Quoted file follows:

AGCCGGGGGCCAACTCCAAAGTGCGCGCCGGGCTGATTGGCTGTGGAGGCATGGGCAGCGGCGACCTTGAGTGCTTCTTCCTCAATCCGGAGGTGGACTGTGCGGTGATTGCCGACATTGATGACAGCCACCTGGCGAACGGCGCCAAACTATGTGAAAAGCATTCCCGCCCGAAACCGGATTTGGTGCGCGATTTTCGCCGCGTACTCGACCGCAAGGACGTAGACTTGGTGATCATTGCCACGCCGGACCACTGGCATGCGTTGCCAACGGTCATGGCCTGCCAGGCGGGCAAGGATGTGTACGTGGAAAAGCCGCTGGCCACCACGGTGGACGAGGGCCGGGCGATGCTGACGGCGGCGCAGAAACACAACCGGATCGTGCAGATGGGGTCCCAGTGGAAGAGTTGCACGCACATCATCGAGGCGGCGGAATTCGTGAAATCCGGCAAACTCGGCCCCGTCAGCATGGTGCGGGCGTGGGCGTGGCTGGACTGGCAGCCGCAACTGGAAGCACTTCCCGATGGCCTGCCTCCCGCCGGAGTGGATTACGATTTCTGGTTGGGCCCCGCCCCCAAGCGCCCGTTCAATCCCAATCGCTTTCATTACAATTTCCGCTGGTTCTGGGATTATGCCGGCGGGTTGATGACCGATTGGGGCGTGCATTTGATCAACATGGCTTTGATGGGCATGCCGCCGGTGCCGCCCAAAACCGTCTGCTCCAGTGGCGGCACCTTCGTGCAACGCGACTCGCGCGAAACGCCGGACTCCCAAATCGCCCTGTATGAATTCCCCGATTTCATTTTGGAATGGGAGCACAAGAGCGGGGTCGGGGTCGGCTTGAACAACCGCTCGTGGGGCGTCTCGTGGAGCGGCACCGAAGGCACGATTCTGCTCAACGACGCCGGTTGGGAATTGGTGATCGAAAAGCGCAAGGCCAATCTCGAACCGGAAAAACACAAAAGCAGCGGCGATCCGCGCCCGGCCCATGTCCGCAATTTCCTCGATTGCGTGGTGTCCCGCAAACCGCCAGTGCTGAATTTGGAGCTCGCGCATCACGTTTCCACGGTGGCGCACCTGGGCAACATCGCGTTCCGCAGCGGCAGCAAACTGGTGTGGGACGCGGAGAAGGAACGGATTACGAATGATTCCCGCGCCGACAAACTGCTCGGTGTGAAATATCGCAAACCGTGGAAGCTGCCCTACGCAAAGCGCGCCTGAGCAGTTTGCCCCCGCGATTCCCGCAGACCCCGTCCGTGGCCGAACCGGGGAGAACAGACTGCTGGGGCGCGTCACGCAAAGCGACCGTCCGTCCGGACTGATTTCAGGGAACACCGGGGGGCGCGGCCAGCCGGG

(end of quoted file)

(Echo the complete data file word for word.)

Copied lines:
AGCCGGGGGCCAACTCCAAAGTGCGCGCCGGGCTGATTGGCTGTGGAGGCATGGGCAGCGGCGACCTTGAGTGCTTCTTCCTCAATCCGGAGGTGGACTGTGCGGTGATTGCCGACATTGATGACAGCCACCTGGCGAACGGCGCCAAACTATGTGAAAAGCATTCCCGCCCGAAACCGGATTTGGTGCGCGATTTTCGCCGCGTACTCGACCGCAAGGACGTAGACTTGGTGATCATTGCCACGCCGGACCACTGGCATGCGTTGCCAACGGTCATGGCCTGCCAGGCGGGCAAGGATGTGTACGTGGAAAAGCCGCTGGCCACCACGGTGGACGAGGGCCGGGCGATGCTGACGGCGGCGCAGAAACACAACCGGATCGTGCAGATGGGGTCCCAGTGGAAGAGTTGCACGCACATCATCGAGGCGGCGGAATTCGTGAAATCCGGCAAACTCGGCCCCGTCAGCATGGTGCGGGCGTGGGCGTGGCTGGACTGGCAGCCGCAACTGGAAGCACTTCCCGATGGCCTGCCTCCCGCCGGAGTGGATTACGATTTCTGGTTGGGCCCCGCCCCCAAGCGCCCGTTCAATCCCAATCGCTTTCATTACAATTTCCGCTGGTTCTGGGATTATGCCGGCGGGTTGATGACCGATTGGGGCGTGCATTTGATCAACATGGCTTTGATGGGCATGCCGCCGGTGCCGCCCAAAACCGTCTGCTCCAGTGGCGGCACCTTCGTGCAACGCGACTCGCGCGAAACGCCGGACTCCCAAATCGCCCTGTATGAATTCCCCGATTTCATTTTGGAATGGGAGCACAAGAGCGGGGTCGGGGTCGGCTTGAACAACCGCTCGTGGGGCGTCTCGTGGAGCGGCACCGAAGGCACGATTCTGCTCAACGACGCCGGTTGGGAATTGGTGATCGAAAAGCGCAAGGCCAATCTCGAACCGGAAAAACACAAAAGCAGCGGCGATCCGCGCCCGGCCCATGTCCGCAATTTCCTCGATTGCGTGGTGTCCCGCAAACCGCCAGTGCTGAATTTGGAGCTCGCGCATCACGTTTCCACGGTGGCGCACCTGGGCAACATCGCGTTCCGCAGCGGCAGCAAACTGGTGTGGGACGCGGAGAAGGAACGGATTACGAATGATTCCCGCGCCGACAAACTGCTCGGTGTGAAATATCGCAAACCGTGGAAGCTGCCCTACGCAAAGCGCGCCTGAGCAGTTTGCCCCCGCGATTCCCGCAGACCCCGTCCGTGGCCGAACCGGGGAGAACAGACTGCTGGGGCGCGTCACGCAAAGCGACCGTCCGTCCGGACTGATTTCAGGGAACACCGGGGGGCGCGGCCAGCCGGG